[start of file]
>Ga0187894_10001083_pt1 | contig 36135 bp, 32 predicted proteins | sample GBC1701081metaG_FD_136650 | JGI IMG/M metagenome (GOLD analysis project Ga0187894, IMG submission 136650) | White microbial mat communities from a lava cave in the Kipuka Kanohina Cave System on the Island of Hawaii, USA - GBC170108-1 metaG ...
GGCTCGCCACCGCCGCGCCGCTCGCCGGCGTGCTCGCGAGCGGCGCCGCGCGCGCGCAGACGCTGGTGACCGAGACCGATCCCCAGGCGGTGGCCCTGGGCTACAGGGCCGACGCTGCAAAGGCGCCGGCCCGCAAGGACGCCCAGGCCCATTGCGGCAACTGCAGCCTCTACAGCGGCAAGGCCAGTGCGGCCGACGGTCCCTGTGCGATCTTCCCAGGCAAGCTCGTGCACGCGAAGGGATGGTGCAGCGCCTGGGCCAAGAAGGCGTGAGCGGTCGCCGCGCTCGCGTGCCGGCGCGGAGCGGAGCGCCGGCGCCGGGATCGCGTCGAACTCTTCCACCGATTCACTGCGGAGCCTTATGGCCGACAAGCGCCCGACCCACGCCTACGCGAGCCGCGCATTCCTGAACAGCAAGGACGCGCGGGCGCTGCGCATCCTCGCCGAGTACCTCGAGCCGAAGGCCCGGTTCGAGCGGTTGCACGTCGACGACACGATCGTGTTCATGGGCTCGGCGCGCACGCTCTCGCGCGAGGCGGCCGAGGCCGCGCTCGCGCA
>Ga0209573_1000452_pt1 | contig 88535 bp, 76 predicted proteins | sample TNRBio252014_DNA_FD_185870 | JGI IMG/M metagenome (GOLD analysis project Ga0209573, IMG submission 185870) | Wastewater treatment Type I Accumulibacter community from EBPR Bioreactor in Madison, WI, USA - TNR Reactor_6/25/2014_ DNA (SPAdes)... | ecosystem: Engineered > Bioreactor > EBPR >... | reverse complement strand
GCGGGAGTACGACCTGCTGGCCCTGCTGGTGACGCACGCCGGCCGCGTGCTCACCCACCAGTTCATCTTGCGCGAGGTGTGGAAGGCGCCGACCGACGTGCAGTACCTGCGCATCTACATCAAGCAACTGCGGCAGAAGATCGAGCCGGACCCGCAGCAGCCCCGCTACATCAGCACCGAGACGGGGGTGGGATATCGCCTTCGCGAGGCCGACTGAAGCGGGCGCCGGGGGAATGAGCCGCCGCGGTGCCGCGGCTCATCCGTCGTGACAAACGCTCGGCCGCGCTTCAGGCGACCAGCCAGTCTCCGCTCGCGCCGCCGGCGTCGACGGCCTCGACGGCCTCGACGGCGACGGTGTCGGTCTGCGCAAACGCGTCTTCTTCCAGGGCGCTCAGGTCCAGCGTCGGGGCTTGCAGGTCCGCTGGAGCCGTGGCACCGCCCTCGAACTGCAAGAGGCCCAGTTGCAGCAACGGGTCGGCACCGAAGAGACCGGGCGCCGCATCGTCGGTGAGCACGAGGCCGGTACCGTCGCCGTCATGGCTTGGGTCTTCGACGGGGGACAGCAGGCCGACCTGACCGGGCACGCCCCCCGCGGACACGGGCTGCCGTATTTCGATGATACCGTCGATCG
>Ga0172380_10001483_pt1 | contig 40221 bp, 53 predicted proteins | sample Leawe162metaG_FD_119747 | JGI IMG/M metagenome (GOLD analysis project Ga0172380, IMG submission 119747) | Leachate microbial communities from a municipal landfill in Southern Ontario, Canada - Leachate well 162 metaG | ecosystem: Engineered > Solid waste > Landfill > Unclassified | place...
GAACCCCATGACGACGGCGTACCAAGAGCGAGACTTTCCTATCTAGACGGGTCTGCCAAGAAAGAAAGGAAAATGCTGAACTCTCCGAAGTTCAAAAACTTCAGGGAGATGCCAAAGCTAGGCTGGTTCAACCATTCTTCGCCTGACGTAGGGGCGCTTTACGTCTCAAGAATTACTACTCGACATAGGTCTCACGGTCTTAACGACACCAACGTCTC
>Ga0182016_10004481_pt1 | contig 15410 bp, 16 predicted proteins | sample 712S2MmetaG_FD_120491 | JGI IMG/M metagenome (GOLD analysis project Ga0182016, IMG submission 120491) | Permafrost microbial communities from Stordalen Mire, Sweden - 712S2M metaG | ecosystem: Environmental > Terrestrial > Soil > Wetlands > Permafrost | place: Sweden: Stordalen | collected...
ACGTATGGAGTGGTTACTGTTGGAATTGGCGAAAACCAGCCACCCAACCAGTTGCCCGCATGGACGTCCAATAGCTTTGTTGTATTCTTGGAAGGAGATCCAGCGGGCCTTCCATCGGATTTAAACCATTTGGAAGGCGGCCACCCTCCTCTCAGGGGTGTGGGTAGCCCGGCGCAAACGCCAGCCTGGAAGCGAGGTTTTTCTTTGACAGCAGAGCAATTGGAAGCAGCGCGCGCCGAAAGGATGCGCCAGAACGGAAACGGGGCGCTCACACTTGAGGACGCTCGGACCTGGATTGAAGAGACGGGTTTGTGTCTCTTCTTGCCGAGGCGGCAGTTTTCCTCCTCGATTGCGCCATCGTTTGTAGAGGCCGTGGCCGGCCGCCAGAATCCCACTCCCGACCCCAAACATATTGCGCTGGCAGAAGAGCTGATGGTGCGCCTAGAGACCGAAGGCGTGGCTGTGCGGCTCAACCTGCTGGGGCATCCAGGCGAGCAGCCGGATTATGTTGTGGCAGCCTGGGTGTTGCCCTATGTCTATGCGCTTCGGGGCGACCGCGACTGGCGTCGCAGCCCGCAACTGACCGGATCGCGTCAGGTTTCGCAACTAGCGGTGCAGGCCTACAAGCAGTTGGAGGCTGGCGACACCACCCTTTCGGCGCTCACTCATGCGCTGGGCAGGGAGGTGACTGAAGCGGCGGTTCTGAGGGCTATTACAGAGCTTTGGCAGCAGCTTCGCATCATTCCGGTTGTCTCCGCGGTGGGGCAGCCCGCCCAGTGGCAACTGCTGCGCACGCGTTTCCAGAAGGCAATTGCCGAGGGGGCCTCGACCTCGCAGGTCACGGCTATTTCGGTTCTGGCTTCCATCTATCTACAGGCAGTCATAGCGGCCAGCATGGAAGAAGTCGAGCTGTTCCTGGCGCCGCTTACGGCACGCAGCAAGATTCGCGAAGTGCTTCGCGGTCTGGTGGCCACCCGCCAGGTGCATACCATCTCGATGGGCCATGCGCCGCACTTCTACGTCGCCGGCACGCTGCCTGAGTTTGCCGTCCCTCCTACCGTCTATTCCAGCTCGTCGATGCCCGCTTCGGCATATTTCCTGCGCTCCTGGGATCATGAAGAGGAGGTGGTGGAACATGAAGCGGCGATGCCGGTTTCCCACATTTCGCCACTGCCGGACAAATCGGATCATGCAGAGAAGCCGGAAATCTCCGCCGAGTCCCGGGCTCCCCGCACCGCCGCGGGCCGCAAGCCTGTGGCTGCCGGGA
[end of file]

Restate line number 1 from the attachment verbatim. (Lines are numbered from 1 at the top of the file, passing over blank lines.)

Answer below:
>Ga0187894_10001083_pt1 | contig 36135 bp, 32 predicted proteins | sample GBC1701081metaG_FD_136650 | JGI IMG/M metagenome (GOLD analysis project Ga0187894, IMG submission 136650) | White microbial mat communities from a lava cave in the Kipuka Kanohina Cave System on the Island of Hawaii, USA - GBC170108-1 metaG ...